My trip left me with an empty feeling, if this doesn't seem like home, then where is it? I do feel a slightest bit of nostalgia when I go back, but I also feel that when I am in Lincoln, Minneapolis, Denver or Flagstaff. They all have a piece of my heart, pieces that I can't seem to get back.

I love my semi-nomadic life. I love that I have been able to see the country and meet new people, and feel the most like myself when I am in the mountains. Sometimes I wish that I knew what my home was or supposed to be.

For now, Albuquerque is the most I have felt at home in a long time. Partly because the adventures are endless, and as I work my way visiting the state I can always return to "my mountains" and feel like all is right in the world. But mostly because the few friends that I have meet are pretty incredible. They all have the most generous hearts and have welcomed an outsider into their group. Its to the point that I have a hard time picturing myself anywhere else. So for now, and hopefully a long time to come home in here, in the ABQ. But really only life will be able to tell me where my heart belongs.

I came across a new artist lately, Ira Wolf, and her song Pictures on a Wall sums up a lot of feelings that I have about home. The lyrics are below, but I recommend listing to the song as well.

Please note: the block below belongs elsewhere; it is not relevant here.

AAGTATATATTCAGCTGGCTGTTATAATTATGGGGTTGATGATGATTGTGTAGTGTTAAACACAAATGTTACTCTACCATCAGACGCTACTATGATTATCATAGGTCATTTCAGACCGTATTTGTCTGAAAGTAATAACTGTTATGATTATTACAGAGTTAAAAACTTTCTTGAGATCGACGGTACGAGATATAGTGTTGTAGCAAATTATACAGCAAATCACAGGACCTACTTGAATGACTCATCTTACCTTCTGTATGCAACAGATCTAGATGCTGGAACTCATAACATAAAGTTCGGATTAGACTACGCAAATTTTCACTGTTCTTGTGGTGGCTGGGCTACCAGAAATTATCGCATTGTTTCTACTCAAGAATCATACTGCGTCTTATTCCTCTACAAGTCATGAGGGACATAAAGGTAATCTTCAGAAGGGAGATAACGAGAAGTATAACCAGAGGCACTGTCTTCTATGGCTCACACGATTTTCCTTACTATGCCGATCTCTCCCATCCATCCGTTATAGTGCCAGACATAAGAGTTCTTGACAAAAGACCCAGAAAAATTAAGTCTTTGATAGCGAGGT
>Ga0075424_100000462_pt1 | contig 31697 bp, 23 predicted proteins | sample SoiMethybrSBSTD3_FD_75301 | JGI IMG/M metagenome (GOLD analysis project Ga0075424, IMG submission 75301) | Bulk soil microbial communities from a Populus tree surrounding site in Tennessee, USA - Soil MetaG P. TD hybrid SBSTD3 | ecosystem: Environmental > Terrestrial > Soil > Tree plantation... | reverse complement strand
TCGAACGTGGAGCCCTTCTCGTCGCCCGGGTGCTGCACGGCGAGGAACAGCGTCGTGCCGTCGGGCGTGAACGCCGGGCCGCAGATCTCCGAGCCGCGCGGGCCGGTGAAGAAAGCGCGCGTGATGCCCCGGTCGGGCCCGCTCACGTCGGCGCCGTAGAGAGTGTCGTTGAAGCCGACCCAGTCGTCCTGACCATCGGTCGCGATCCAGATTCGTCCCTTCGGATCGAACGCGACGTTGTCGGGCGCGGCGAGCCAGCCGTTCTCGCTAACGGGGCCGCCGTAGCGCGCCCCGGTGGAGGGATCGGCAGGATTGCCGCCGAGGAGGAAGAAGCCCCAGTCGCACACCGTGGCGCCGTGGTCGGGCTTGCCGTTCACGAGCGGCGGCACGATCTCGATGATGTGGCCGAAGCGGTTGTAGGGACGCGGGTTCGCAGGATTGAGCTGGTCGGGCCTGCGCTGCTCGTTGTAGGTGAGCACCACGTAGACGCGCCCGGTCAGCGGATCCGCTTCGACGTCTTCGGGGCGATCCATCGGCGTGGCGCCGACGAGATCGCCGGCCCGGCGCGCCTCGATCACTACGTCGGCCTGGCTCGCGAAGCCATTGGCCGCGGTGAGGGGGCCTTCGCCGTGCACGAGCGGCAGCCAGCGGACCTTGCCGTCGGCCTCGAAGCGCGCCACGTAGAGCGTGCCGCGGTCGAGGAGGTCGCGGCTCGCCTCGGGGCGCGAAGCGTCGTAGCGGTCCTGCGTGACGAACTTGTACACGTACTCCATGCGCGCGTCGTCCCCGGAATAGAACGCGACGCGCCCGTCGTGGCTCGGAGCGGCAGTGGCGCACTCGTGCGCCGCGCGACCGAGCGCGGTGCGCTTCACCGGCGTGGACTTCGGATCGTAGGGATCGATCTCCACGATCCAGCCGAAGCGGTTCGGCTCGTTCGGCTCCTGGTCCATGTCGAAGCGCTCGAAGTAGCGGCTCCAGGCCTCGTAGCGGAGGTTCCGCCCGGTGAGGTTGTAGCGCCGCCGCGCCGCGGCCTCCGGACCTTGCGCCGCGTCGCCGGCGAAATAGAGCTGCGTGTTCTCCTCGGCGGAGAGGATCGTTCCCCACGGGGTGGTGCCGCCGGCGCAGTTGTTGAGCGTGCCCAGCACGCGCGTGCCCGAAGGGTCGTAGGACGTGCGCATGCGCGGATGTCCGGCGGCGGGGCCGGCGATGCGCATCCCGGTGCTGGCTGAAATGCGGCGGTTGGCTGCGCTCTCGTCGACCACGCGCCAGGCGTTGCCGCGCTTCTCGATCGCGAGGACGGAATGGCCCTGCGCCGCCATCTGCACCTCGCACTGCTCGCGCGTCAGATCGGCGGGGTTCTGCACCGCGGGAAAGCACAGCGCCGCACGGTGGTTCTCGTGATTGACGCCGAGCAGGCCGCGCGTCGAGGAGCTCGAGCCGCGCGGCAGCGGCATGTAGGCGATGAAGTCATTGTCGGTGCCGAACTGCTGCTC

I've climbed the mountains in Montana

Danced in the lights of New Orleans

Portland ran away with me

And San Francisco stayed with me

Nashville made its way in between

Fell in love in Minnesota

Fell apart south of Salt Lake

Colorado calls to me

And Washington will always be begging for a piece of me to stay

Maybe some things never change

But I want to know how it feels to hang pictures on a wall

Sleep in the same bed at night

I want reasons to stay I want someone to take up my time

And miss me when I go

I swam the beaches on the West Coast

Climbed the trees of Carolina

I have felt the city streets of Boston underneath my feet

Heard the sound of subways down the line

Walked the lake sides of Wisconsin

Bathed in springs of Idaho

I could use a day or two

Or even just an afternoon

To get myself lost in Chicago

Maybe I'm homesick for it all

But I want to know how it feels to hang pictures on a wall

Sleep in the same bed at night

I want reasons to stay I want someone to take up my time

And miss me when I go

I want a home

Cause I have traveled cross this country wide

And I feel there must be something more to find

I miss those mountains in Montana

I have wandered long enough

To know how good a good thing was

I feel it more the further that I get

So the wheels are pointed west

'Til I know how it feels to hang pictures on a wall

Sleep in the same bed at night

I want reasons to stay

I want someone to take up my time

And miss me when I go

I'll find reasons to stay

And someone to take up my time

And I'm not gonna go

When I get home I'm going home